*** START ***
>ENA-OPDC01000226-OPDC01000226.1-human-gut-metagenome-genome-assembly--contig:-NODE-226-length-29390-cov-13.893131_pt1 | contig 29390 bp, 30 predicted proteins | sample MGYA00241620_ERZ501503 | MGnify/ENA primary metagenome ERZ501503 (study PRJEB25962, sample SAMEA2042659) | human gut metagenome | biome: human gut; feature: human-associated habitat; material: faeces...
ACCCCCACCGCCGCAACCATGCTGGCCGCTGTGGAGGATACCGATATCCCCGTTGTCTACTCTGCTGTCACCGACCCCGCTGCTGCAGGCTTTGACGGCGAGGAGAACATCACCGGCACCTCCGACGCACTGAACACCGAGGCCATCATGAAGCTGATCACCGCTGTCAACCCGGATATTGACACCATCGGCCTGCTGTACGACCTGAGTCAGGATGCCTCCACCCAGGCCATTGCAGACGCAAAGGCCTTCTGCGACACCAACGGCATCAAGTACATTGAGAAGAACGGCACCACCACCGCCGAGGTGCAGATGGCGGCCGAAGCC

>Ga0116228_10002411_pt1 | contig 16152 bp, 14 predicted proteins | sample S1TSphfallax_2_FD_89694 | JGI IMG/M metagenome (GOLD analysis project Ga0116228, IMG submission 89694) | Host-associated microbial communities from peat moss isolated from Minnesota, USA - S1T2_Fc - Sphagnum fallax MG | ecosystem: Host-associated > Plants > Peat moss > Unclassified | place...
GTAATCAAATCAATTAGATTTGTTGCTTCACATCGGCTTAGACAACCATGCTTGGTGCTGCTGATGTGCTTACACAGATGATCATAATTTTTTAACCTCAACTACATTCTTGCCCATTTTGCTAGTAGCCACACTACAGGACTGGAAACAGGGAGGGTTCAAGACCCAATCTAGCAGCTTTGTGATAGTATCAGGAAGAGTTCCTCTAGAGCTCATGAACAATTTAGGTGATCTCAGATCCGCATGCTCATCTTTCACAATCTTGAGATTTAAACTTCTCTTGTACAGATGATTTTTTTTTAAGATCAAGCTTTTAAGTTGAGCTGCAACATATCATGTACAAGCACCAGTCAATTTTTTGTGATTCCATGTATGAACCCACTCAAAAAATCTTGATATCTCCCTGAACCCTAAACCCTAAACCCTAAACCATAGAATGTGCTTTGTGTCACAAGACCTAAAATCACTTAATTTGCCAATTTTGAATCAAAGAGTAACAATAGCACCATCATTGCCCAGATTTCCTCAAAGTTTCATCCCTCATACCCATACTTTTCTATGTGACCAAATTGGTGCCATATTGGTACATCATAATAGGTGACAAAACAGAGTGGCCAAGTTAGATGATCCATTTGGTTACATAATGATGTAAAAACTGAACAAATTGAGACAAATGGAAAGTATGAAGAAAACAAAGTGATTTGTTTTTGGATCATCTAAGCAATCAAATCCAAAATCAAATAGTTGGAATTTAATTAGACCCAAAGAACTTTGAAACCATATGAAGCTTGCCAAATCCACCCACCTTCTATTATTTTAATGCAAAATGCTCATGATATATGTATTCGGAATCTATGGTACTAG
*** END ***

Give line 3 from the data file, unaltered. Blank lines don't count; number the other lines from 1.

>Ga0116228_10002411_pt1 | contig 16152 bp, 14 predicted proteins | sample S1TSphfallax_2_FD_89694 | JGI IMG/M metagenome (GOLD analysis project Ga0116228, IMG submission 89694) | Host-associated microbial communities from peat moss isolated from Minnesota, USA - S1T2_Fc - Sphagnum fallax MG | ecosystem: Host-associated > Plants > Peat moss > Unclassified | place...